I am currently drinking a wine off of our very own wine list at PORT. It is the Columbia Crest, Grand Estate, Merlot from Washington State USA.  It is a velvety medium bodied wine that is very affordable. Merlot is such a versatile grape that in this wine it offers lush red ripe fruit flavours with soft round tannins which pairs easily and successfully with most foods.


Is there a wine that totally moved you – like no other wine – a revelation and motivation for you to pursue your wine obsession?

Molly Dooker’s Velvet Glove from the McLaren Vale is absolutely stunning at $210 a bottle it is well worth it and competes well with other reds in similar price ranges.  The nose is intoxicating like a warm summer’s day with floral overtones and subtle notes of sun ripened damson plums. My palate was delighted as I swirled the unforgettable velvety liquid in my mouth, pleased with the well balanced flavours and notes of chocolate, spice and blackberries.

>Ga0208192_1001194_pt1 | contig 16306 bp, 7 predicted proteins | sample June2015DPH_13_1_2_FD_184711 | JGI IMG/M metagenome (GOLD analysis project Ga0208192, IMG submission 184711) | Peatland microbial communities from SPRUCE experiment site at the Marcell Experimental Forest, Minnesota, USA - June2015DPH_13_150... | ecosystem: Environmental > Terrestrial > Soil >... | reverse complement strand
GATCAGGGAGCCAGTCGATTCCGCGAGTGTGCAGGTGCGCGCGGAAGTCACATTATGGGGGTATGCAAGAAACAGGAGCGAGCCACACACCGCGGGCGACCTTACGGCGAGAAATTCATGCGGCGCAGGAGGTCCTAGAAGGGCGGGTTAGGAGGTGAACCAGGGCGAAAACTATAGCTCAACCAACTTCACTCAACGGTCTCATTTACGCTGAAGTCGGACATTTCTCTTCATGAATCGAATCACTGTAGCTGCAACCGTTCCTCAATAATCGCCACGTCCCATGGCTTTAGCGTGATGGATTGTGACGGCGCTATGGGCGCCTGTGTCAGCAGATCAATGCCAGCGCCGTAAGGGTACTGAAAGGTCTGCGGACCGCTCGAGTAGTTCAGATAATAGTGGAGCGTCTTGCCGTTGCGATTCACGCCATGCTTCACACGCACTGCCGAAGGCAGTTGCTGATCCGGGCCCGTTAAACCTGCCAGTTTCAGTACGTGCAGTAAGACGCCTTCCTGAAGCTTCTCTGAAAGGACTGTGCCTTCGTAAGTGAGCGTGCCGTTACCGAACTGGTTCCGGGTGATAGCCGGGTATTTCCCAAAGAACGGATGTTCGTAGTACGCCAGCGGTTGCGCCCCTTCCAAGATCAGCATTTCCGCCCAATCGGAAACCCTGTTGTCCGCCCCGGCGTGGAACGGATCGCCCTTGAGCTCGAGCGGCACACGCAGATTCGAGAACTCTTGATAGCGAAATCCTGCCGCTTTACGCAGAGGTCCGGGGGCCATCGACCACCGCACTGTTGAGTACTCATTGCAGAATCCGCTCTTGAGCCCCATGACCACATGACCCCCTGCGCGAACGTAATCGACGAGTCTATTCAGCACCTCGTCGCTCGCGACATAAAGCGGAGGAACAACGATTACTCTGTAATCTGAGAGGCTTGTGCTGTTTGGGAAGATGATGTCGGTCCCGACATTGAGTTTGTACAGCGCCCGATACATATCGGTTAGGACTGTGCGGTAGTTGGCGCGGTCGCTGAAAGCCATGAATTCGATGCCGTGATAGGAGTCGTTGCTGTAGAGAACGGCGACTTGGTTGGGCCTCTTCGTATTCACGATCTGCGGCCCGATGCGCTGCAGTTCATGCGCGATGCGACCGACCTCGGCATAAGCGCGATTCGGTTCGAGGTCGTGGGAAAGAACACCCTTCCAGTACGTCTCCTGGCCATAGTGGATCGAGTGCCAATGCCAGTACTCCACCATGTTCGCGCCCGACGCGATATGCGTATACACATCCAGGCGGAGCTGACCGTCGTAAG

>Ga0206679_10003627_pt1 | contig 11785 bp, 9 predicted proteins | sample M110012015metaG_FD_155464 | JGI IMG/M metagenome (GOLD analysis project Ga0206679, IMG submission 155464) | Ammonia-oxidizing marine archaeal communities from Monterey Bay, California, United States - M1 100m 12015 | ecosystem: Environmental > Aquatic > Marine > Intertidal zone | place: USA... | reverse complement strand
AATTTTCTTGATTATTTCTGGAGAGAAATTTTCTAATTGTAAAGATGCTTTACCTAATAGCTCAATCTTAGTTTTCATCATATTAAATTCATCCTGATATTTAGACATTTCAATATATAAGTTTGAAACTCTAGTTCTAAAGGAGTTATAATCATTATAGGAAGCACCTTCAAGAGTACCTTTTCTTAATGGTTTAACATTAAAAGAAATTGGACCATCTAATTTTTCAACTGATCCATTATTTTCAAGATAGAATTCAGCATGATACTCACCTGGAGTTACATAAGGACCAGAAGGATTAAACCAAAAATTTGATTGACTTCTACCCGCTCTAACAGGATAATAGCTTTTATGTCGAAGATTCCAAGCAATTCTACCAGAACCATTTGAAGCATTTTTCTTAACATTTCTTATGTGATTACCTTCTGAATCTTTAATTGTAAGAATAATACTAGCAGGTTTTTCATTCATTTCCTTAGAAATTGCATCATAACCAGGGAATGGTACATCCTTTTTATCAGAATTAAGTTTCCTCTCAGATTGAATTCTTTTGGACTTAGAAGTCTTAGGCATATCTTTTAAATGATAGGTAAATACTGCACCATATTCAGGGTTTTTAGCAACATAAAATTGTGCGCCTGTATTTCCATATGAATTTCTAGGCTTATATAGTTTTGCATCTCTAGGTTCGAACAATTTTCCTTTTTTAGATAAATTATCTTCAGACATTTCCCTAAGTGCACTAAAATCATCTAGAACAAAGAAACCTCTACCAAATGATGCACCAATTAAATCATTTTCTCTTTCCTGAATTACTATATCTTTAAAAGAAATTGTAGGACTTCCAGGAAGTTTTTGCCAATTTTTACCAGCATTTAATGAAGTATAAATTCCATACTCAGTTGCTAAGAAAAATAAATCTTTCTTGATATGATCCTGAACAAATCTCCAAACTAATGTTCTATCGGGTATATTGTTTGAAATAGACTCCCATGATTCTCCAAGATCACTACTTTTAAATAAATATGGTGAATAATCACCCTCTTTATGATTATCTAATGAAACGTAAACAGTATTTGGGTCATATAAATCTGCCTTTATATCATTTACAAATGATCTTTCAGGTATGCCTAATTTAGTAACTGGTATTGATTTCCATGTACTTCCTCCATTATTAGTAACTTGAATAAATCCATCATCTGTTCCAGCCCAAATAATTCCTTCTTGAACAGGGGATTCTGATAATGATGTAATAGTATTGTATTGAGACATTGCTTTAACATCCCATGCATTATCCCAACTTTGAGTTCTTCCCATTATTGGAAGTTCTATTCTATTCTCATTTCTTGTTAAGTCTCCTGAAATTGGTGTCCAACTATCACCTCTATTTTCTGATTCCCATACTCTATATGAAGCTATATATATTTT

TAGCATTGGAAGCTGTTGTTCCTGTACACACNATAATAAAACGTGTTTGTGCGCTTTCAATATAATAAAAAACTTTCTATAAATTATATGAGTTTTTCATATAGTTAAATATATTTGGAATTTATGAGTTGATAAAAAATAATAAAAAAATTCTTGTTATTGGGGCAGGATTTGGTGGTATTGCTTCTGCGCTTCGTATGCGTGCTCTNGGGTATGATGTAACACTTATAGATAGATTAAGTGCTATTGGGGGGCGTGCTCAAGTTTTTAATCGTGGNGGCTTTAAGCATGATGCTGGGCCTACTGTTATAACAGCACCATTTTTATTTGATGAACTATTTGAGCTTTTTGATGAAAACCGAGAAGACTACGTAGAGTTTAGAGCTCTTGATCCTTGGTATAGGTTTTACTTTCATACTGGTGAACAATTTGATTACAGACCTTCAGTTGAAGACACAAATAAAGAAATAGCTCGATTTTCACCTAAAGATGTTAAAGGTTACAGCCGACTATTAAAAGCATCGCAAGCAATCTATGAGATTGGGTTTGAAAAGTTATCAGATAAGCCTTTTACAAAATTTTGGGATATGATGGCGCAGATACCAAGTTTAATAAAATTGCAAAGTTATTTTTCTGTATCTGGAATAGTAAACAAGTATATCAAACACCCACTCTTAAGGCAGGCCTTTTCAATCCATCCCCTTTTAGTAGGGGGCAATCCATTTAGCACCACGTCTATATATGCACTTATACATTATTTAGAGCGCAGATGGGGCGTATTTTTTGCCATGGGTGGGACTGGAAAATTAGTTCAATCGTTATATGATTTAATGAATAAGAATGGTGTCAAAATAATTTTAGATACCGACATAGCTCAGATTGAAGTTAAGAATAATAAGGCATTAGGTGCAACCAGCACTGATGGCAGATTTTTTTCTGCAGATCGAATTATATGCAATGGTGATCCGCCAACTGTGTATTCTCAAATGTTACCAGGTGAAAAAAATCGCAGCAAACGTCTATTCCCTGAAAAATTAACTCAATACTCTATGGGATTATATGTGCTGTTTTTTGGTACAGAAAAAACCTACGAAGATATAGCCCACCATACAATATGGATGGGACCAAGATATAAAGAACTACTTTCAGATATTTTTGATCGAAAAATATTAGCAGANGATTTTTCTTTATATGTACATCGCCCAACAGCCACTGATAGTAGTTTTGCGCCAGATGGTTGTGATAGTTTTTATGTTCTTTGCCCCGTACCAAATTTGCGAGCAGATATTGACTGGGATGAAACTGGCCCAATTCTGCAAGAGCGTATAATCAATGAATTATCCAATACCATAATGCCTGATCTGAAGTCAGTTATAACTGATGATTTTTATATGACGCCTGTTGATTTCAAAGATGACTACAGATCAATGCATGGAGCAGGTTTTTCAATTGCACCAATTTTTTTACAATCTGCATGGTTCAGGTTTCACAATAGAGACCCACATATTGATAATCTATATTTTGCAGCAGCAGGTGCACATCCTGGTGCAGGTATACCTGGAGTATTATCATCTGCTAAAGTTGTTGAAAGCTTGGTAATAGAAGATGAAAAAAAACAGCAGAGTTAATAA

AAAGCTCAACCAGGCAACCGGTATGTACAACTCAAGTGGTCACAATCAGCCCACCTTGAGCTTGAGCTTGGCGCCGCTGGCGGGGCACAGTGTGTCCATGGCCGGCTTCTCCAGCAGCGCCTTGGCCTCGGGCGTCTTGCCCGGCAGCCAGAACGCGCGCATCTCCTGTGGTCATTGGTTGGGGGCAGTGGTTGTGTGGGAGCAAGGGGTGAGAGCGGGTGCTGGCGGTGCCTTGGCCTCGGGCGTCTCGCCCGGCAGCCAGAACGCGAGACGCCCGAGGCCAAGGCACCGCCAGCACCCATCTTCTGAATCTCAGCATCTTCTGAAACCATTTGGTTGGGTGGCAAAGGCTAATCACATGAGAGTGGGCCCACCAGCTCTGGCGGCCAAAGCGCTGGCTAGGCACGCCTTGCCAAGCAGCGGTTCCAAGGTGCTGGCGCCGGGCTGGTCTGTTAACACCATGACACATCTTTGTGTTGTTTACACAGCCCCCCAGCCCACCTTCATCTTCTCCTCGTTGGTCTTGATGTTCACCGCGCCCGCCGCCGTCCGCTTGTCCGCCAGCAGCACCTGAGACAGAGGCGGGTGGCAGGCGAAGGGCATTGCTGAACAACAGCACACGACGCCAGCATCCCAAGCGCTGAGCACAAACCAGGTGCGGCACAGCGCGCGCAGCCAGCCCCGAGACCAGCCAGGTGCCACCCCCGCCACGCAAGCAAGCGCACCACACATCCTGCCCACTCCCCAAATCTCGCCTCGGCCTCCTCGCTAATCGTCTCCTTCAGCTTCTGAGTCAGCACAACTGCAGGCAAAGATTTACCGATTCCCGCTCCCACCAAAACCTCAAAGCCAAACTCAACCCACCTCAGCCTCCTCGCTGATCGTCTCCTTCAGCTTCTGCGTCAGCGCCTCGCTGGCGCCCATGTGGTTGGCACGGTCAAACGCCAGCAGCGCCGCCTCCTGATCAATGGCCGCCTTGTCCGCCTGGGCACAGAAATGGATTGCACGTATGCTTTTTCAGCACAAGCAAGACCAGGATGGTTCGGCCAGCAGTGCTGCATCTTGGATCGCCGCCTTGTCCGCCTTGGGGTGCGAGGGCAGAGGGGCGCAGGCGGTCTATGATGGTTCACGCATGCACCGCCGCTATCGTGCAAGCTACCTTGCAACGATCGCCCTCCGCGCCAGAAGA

What’s your latest wine discovery – new region, variety or style?

The Lagrein grape is a relative of pinot noir and syrah and a new favourite that has peaked my interest. It is from Northern Italy’s Trentino Alto-Adige region.  It is a grape that is gaining popularity. It is used to create straight forward medium bodied wines with soft acidity and medium tannins that exude cherries, violets and other red fruit.  I believe that given time and the right platform, this grape variety can have great potential.